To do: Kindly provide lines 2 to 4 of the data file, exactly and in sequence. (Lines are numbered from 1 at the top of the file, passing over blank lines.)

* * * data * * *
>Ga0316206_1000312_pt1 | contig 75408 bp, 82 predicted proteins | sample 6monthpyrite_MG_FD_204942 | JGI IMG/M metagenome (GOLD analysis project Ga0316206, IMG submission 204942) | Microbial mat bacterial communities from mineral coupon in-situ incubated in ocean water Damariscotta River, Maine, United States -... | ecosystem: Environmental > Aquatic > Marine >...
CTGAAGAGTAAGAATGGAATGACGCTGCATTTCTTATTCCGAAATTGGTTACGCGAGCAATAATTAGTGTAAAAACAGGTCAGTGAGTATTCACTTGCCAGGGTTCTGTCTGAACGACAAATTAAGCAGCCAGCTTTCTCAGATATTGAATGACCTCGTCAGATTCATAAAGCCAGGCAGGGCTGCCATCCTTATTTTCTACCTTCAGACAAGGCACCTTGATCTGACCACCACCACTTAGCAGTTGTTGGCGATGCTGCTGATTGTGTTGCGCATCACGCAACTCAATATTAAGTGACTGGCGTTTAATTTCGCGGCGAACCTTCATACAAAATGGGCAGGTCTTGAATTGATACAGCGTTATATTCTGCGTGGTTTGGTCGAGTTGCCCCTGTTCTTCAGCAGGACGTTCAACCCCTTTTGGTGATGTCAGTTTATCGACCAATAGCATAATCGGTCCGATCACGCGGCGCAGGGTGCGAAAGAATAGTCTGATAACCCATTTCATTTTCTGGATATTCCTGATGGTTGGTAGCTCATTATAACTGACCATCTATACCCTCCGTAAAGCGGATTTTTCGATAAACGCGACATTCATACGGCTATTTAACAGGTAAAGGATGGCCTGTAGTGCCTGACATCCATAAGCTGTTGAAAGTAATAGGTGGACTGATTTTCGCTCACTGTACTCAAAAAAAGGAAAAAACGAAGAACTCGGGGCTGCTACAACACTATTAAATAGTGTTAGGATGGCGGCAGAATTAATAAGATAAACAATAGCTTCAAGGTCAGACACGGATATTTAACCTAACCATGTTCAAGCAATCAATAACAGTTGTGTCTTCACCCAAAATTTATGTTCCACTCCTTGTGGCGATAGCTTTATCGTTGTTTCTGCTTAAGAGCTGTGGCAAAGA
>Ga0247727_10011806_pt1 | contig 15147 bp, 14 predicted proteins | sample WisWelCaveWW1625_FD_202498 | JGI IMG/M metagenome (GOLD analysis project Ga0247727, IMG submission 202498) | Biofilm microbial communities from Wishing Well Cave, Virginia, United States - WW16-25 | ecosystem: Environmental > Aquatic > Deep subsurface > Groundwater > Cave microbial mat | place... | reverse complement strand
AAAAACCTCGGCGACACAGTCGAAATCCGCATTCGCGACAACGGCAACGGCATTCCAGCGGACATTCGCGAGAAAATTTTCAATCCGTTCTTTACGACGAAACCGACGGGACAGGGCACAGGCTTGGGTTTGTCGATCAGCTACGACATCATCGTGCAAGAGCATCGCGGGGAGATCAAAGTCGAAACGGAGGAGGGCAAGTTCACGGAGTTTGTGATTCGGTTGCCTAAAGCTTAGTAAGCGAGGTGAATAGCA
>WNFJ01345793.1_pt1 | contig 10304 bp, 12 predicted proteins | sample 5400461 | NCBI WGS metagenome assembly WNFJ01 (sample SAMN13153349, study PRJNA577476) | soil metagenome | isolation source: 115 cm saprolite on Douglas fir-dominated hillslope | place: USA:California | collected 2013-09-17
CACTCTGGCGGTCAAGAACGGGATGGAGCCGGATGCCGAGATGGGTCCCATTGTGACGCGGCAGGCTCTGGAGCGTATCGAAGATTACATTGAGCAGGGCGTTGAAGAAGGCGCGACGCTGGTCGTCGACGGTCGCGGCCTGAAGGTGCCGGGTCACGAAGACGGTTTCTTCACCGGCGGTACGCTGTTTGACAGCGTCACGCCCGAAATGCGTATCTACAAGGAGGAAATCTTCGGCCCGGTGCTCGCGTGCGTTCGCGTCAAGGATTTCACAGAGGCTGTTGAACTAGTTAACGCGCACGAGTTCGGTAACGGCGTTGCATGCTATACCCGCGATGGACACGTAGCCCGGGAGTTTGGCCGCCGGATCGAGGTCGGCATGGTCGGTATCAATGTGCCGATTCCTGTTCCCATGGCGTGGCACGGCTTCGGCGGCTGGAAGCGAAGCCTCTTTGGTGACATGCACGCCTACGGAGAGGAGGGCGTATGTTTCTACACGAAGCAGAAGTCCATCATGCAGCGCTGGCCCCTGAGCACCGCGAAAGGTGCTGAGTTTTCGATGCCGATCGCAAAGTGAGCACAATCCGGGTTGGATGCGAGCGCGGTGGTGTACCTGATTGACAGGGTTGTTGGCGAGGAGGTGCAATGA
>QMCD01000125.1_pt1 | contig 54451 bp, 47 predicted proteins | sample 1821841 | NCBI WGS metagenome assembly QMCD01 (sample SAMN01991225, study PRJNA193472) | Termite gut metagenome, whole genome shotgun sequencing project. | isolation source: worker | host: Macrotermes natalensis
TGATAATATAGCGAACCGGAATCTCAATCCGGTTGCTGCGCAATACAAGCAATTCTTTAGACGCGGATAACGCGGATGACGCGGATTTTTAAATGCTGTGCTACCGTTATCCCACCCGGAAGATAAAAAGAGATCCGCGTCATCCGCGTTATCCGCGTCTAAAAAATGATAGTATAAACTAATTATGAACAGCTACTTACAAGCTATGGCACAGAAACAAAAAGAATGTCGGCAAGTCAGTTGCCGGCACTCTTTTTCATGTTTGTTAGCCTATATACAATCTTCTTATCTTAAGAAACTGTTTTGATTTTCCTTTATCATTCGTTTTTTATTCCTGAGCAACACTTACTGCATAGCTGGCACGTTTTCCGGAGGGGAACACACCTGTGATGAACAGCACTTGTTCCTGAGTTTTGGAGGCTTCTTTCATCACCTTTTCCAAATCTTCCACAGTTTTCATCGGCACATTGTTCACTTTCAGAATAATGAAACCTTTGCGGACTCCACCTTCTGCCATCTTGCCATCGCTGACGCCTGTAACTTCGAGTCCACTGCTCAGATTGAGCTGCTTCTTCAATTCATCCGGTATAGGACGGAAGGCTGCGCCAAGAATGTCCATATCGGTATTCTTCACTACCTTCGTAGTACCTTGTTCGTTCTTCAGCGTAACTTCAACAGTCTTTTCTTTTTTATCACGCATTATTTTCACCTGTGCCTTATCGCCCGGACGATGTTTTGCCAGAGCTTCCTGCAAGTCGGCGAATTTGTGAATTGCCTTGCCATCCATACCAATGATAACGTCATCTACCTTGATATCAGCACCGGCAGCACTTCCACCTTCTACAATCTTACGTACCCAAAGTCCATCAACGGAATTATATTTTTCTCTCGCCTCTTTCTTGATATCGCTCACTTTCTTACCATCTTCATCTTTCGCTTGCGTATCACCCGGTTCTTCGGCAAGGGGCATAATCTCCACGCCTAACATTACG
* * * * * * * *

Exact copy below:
CTGAAGAGTAAGAATGGAATGACGCTGCATTTCTTATTCCGAAATTGGTTACGCGAGCAATAATTAGTGTAAAAACAGGTCAGTGAGTATTCACTTGCCAGGGTTCTGTCTGAACGACAAATTAAGCAGCCAGCTTTCTCAGATATTGAATGACCTCGTCAGATTCATAAAGCCAGGCAGGGCTGCCATCCTTATTTTCTACCTTCAGACAAGGCACCTTGATCTGACCACCACCACTTAGCAGTTGTTGGCGATGCTGCTGATTGTGTTGCGCATCACGCAACTCAATATTAAGTGACTGGCGTTTAATTTCGCGGCGAACCTTCATACAAAATGGGCAGGTCTTGAATTGATACAGCGTTATATTCTGCGTGGTTTGGTCGAGTTGCCCCTGTTCTTCAGCAGGACGTTCAACCCCTTTTGGTGATGTCAGTTTATCGACCAATAGCATAATCGGTCCGATCACGCGGCGCAGGGTGCGAAAGAATAGTCTGATAACCCATTTCATTTTCTGGATATTCCTGATGGTTGGTAGCTCATTATAACTGACCATCTATACCCTCCGTAAAGCGGATTTTTCGATAAACGCGACATTCATACGGCTATTTAACAGGTAAAGGATGGCCTGTAGTGCCTGACATCCATAAGCTGTTGAAAGTAATAGGTGGACTGATTTTCGCTCACTGTACTCAAAAAAAGGAAAAAACGAAGAACTCGGGGCTGCTACAACACTATTAAATAGTGTTAGGATGGCGGCAGAATTAATAAGATAAACAATAGCTTCAAGGTCAGACACGGATATTTAACCTAACCATGTTCAAGCAATCAATAACAGTTGTGTCTTCACCCAAAATTTATGTTCCACTCCTTGTGGCGATAGCTTTATCGTTGTTTCTGCTTAAGAGCTGTGGCAAAGA
>Ga0247727_10011806_pt1 | contig 15147 bp, 14 predicted proteins | sample WisWelCaveWW1625_FD_202498 | JGI IMG/M metagenome (GOLD analysis project Ga0247727, IMG submission 202498) | Biofilm microbial communities from Wishing Well Cave, Virginia, United States - WW16-25 | ecosystem: Environmental > Aquatic > Deep subsurface > Groundwater > Cave microbial mat | place... | reverse complement strand
AAAAACCTCGGCGACACAGTCGAAATCCGCATTCGCGACAACGGCAACGGCATTCCAGCGGACATTCGCGAGAAAATTTTCAATCCGTTCTTTACGACGAAACCGACGGGACAGGGCACAGGCTTGGGTTTGTCGATCAGCTACGACATCATCGTGCAAGAGCATCGCGGGGAGATCAAAGTCGAAACGGAGGAGGGCAAGTTCACGGAGTTTGTGATTCGGTTGCCTAAAGCTTAGTAAGCGAGGTGAATAGCA